Once a candidate or pool of candidates is identified, the next step is to evaluate them. During the interview process it is important to have other employees interview them as well. This allows for a quick “chemistry test” along with getting insight from another person’s perspective.

All producer candidates that pass the initial screening should be tested. Two well known testing firms are Caliper (www.caliperonline.com) and Omni (www.omnirms.com). This will allow for an impartial assessment of the person. Some people are really good at interviews, yet lousy in actual job performance.

After all the due diligence is done, the checklist that describes the ideal candidate needs to be reviewed. Do not hire anyone who is missing any of the basic fundamentals. If the candidate is missing critical skills that can be taught, then that person could still be acceptable. It is important, however, to follow the checklist and not ignore it just because you like the person. The checklist was the initial, impartial requirements for the position and will transcend fleeting likeability.

When the agency is ready to hire the new producer, there needs to be a clear understanding of what is expected from both sides. The most obvious issue is compensation. However, the offer needs to include typical employee benefits and key requirements to qualify for the position, as well as performance expectations for the producer.

The initial offer can be in written or verbal form. It is quite acceptable for the agency and producer to negotiate terms. The final terms need to be written in a producer contract. The contract should also cover account ownership and any producer vesting terms.

Training and Evaluation

Part of the preparation for hiring a producer needs to be thinking about the training and development of the person. Producers brand new to insurance will need to be trained in insurance and licensed. This will require a commitment of time and money by the agency. Likewise, a person new to sales will need sales training. Part of the offer to the employee needs to be an outline of the development of a training schedule.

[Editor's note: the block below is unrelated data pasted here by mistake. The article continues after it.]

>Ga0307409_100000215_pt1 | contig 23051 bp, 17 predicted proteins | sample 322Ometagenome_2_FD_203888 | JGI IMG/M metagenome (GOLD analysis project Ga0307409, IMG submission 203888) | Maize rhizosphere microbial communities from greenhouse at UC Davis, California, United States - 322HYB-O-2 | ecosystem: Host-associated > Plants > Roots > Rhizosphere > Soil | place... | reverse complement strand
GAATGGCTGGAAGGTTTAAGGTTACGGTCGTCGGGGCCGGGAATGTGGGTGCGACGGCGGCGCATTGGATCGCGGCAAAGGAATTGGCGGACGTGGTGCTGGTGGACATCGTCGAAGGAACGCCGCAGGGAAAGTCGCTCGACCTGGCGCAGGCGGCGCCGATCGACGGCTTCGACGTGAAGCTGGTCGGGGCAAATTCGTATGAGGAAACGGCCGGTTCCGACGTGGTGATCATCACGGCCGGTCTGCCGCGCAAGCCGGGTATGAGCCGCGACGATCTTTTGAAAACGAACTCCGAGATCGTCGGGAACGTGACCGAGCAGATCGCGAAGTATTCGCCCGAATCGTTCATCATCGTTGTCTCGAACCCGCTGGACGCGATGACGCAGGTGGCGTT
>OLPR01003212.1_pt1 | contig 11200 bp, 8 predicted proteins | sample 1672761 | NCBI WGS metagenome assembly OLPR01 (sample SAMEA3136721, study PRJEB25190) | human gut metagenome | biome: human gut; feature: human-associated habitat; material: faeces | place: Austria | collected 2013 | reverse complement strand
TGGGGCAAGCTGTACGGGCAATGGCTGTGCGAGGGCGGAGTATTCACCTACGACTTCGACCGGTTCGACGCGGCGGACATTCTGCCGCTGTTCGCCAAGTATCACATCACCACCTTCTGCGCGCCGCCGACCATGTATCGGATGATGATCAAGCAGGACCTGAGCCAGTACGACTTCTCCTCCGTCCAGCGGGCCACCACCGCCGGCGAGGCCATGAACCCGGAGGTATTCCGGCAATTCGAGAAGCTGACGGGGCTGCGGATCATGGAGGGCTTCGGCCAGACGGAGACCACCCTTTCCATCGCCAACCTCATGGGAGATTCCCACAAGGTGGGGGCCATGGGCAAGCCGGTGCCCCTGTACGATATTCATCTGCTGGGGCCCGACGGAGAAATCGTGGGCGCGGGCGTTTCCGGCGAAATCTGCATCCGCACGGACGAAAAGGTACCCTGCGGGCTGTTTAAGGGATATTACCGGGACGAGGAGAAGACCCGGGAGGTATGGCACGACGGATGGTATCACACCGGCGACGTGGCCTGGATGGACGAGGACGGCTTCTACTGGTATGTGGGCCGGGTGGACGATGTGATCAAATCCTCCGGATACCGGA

Successful people are continuously working on their skills and themselves. Develop a training program that allows for life-long learning and the development of well-rounded skills. The use of a sales coach or mentor is very effective and should be incorporated.

There is nothing more devastating to a person to find out they are not doing well after working hard for months and not getting any feedback. The new producer should get regular feedback on their performance. A sales manager should go over not only the numbers, but also work with the producer on ways to improve.

Final Thoughts

Finding and hiring a producer is difficult, but a very important part of agency growth and survival. So take the time to properly plan out the position, define the ideal candidate and establish the hiring process. Finally, make sure the new producer has the resources and training that will allow them and the agency to succeed.

Topics Agencies Talent Training Development

About Catherine Oak and Bill Schoeffler

Oak is the founder of the consulting firm, Oak & Associates, based in Northern California and Central Oregon. Schoeffler is an associate of the firm. Oak & Associates. Phone: 707-935-6565. Email: catoak@gmail.com. More from Catherine Oak and Bill Schoeffler